Society’s Child     by Janis Ian

Society's Child cover

Society’s Child – My Autobiography
by Janis Ian
Jeremy P Tarcher/Penguin USA, (2008)
£12.37 (hardback), £10.27 (paperback)
available from
Amazon and The Book Depository
and from Janis Ian’s Website

Autobiography Collection CD

CD Best of Janis Ian – The Autobiography Collection ,
released to coincide with and link to the publication of the book,
is available from Amazon and other outlets.

I have always been an enormous fan of Janis Ian. Along with my whole generation in the 1970s I was stunned by the sharpness and excruciating honesty of At Seventeen. All my teenage fears and anxieties – the certainty that everyone else was more attractive, more loved and coping far better than I was – expressed in the stark, under-stated lyrics of Janis Ian's song. Nobody had ever put that in a song before, or, as far as I knew, said it out loud. Of course it was written from the female point of view but its message was gender-universal. This was the song that convinced me at the deepest level that I was not alone. The song has proved immortal. Each new generation rediscovers it, and has no idea how long it has been around. The song will never grow any older, but thankfully those it speaks to will.


I wrote about things it humiliated me to talk about—the mortification I felt when I realized I’d lusted, not to be an artist, but to be famous. The shame I felt when television directors would ask me to “Move, damnit!” and my body would freeze because I was convinced it was so ugly.


By the time I finished the second verse two months later, I’d decided I’d never sing it in public. It was just too humiliating. I was sure no one else felt that way. Everyone else was more popular, more socially adept, than I’d ever been. No one would relate to it; they’d probably laugh.


        This was by no means Janis' first song; Hair of Spun Gold had been published in Broadside alongside the works of such as Bob Dylan, Tom Paxton, Pete Seeger and Buffy Saint-Marie when she was thirteen years old, and she began performing publicly in that same year. Society's Child, the song that confronted racist attitudes in American society (and which gives the autobiography its title) followed shortly afterwards to a storm of death threats and controversy. As her career progressed, Janis continued to produce intensely intimate and heart-rending songs, dealing with topics such as loneliness, loss, desertion, casual relationships, obsessive love, falling out of love, jealousy, resentment and self-delusion – as well as some happier topics too of course. What they all had in common was the superb technical craftsmanship, powerful original imagery and unmerciful honesty that is the Janis Ian trademark.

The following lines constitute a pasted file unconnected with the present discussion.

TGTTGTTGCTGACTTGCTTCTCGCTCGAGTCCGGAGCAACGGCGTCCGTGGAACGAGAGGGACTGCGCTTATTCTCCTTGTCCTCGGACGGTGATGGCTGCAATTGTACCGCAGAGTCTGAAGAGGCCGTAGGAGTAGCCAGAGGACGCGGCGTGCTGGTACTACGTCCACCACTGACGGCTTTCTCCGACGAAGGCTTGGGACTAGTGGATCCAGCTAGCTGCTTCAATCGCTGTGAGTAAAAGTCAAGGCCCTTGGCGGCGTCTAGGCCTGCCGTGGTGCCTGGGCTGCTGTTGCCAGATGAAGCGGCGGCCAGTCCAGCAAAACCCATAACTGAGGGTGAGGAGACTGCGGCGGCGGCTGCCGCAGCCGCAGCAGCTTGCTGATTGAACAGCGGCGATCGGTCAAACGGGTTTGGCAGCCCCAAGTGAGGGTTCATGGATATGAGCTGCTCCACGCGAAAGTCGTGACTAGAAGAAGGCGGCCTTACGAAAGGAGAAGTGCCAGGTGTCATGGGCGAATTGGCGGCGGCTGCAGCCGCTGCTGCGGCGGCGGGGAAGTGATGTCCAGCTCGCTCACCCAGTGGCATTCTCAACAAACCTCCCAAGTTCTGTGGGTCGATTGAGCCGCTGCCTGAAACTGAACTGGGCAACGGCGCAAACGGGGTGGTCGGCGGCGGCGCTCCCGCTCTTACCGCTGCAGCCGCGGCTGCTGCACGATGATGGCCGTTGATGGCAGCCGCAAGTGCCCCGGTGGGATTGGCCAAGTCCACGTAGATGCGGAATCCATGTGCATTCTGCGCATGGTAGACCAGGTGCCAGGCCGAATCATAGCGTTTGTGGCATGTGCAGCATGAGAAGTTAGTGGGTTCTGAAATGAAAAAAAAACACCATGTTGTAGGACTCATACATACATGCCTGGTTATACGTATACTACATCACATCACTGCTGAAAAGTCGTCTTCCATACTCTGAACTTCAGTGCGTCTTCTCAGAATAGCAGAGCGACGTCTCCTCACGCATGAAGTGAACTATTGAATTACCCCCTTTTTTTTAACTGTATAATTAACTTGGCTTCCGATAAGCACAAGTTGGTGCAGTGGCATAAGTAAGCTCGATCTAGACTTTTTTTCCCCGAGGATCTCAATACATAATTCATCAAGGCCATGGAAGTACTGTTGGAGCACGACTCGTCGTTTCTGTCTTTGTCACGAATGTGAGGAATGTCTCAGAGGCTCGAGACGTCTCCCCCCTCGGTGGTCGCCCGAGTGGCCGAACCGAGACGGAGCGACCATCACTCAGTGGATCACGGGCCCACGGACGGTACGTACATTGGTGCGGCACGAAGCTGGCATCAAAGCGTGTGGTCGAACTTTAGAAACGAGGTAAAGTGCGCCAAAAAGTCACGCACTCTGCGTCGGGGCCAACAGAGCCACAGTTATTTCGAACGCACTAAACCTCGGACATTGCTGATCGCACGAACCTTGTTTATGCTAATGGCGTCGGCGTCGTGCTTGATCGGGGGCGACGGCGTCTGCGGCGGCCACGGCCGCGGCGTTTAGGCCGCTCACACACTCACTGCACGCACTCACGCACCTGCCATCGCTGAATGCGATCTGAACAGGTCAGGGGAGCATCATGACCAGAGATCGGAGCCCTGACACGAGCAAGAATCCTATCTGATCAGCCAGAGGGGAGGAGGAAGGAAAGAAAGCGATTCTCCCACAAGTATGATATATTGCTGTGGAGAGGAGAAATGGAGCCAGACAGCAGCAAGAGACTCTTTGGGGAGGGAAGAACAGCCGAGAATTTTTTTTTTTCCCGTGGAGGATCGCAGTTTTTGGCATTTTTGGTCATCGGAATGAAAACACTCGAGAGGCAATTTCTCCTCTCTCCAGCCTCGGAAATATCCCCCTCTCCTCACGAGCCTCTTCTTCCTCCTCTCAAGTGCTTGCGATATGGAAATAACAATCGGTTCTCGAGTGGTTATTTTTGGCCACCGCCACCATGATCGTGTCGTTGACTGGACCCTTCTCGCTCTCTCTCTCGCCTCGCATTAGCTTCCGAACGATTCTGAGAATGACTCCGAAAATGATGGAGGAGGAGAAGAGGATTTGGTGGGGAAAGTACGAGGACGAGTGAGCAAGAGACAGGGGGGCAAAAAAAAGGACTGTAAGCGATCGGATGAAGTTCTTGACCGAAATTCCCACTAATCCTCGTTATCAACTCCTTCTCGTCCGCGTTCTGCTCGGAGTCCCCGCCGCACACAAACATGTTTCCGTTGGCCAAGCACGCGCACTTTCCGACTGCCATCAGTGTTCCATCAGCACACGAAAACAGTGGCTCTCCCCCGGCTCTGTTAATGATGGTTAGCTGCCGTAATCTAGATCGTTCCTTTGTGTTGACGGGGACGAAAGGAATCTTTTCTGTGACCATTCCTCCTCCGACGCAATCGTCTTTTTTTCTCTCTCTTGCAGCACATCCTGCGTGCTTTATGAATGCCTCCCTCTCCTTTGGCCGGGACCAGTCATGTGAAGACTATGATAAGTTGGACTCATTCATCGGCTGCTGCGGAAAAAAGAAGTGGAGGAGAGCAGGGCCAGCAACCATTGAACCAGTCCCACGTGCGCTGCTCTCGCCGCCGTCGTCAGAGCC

" Nigger lover! Nigger lover! Nigger lover!

I was standing alone on a stage in Encino,
California,halfway through the first verse of
my song “Society’s Child.”

Come to my door, baby
Face is clean and shining black as night
My mama went to answer
You know that you looked so fine
Now, I could understand the tears and the shame
She called you “Boy” instead of your name

The problem had begun with a lone woman
screaming out the words “Nigger lover!” Then the
people sitting around her had joined in, chanting as
though they were at a religious service. They were
even chanting in time to the song.
“Nigger lover! Niggerlover! beat beat beat beat
Nigger lover! Niggerlover! beat beat beat beat.”

It was difficult to concentrate on keeping my own time.
The chant degenerated into yelling, twenty or
thirty people in the sold-out concert hall. I peered to
the left, where the sound came from, and saw some
of them beginning to rise. They were shaking their
fists in the air as the rest of the audience looked on in
stunned silence.

I was having a hit record.
I was singing for people who wanted me dead.
I was fifteen years old.